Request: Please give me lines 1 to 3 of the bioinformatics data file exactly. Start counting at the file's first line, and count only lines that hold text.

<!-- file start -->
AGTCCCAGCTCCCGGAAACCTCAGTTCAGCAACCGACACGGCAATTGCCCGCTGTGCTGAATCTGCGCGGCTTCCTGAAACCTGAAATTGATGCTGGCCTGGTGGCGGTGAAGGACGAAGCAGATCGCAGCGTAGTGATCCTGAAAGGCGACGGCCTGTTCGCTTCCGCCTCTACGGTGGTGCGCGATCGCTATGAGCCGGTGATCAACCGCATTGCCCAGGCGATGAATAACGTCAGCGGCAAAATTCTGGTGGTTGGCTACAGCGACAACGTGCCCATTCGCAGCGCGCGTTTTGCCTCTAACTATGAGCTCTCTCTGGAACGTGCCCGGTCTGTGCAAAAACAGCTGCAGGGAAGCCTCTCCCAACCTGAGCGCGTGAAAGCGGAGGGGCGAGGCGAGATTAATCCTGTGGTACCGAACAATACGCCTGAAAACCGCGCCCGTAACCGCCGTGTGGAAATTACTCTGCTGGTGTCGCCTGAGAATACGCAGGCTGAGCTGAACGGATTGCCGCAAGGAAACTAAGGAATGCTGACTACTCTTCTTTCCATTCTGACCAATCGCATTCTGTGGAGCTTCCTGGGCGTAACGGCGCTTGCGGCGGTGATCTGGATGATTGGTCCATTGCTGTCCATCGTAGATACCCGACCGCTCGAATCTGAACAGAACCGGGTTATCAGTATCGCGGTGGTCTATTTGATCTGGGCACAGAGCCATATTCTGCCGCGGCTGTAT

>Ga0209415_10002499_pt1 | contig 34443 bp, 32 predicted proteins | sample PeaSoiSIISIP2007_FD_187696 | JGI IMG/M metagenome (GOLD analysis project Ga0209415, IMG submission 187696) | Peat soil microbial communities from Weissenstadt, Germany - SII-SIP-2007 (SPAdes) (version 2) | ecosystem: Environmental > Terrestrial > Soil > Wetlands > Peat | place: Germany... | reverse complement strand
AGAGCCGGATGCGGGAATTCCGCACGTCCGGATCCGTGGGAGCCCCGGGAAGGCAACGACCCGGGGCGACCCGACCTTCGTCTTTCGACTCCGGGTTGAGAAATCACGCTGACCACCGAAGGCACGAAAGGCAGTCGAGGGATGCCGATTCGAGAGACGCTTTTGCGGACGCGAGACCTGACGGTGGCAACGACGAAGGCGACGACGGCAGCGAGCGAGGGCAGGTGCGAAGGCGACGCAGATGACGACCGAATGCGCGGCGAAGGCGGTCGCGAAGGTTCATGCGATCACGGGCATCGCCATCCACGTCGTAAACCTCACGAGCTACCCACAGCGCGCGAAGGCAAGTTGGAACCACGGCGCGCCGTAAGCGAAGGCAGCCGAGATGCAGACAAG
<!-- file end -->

AGTCCCAGCTCCCGGAAACCTCAGTTCAGCAACCGACACGGCAATTGCCCGCTGTGCTGAATCTGCGCGGCTTCCTGAAACCTGAAATTGATGCTGGCCTGGTGGCGGTGAAGGACGAAGCAGATCGCAGCGTAGTGATCCTGAAAGGCGACGGCCTGTTCGCTTCCGCCTCTACGGTGGTGCGCGATCGCTATGAGCCGGTGATCAACCGCATTGCCCAGGCGATGAATAACGTCAGCGGCAAAATTCTGGTGGTTGGCTACAGCGACAACGTGCCCATTCGCAGCGCGCGTTTTGCCTCTAACTATGAGCTCTCTCTGGAACGTGCCCGGTCTGTGCAAAAACAGCTGCAGGGAAGCCTCTCCCAACCTGAGCGCGTGAAAGCGGAGGGGCGAGGCGAGATTAATCCTGTGGTACCGAACAATACGCCTGAAAACCGCGCCCGTAACCGCCGTGTGGAAATTACTCTGCTGGTGTCGCCTGAGAATACGCAGGCTGAGCTGAACGGATTGCCGCAAGGAAACTAAGGAATGCTGACTACTCTTCTTTCCATTCTGACCAATCGCATTCTGTGGAGCTTCCTGGGCGTAACGGCGCTTGCGGCGGTGATCTGGATGATTGGTCCATTGCTGTCCATCGTAGATACCCGACCGCTCGAATCTGAACAGAACCGGGTTATCAGTATCGCGGTGGTCTATTTGATCTGGGCACAGAGCCATATTCTGCCGCGGCTGTAT

>Ga0209415_10002499_pt1 | contig 34443 bp, 32 predicted proteins | sample PeaSoiSIISIP2007_FD_187696 | JGI IMG/M metagenome (GOLD analysis project Ga0209415, IMG submission 187696) | Peat soil microbial communities from Weissenstadt, Germany - SII-SIP-2007 (SPAdes) (version 2) | ecosystem: Environmental > Terrestrial > Soil > Wetlands > Peat | place: Germany... | reverse complement strand
AGAGCCGGATGCGGGAATTCCGCACGTCCGGATCCGTGGGAGCCCCGGGAAGGCAACGACCCGGGGCGACCCGACCTTCGTCTTTCGACTCCGGGTTGAGAAATCACGCTGACCACCGAAGGCACGAAAGGCAGTCGAGGGATGCCGATTCGAGAGACGCTTTTGCGGACGCGAGACCTGACGGTGGCAACGACGAAGGCGACGACGGCAGCGAGCGAGGGCAGGTGCGAAGGCGACGCAGATGACGACCGAATGCGCGGCGAAGGCGGTCGCGAAGGTTCATGCGATCACGGGCATCGCCATCCACGTCGTAAACCTCACGAGCTACCCACAGCGCGCGAAGGCAAGTTGGAACCACGGCGCGCCGTAAGCGAAGGCAGCCGAGATGCAGACAAG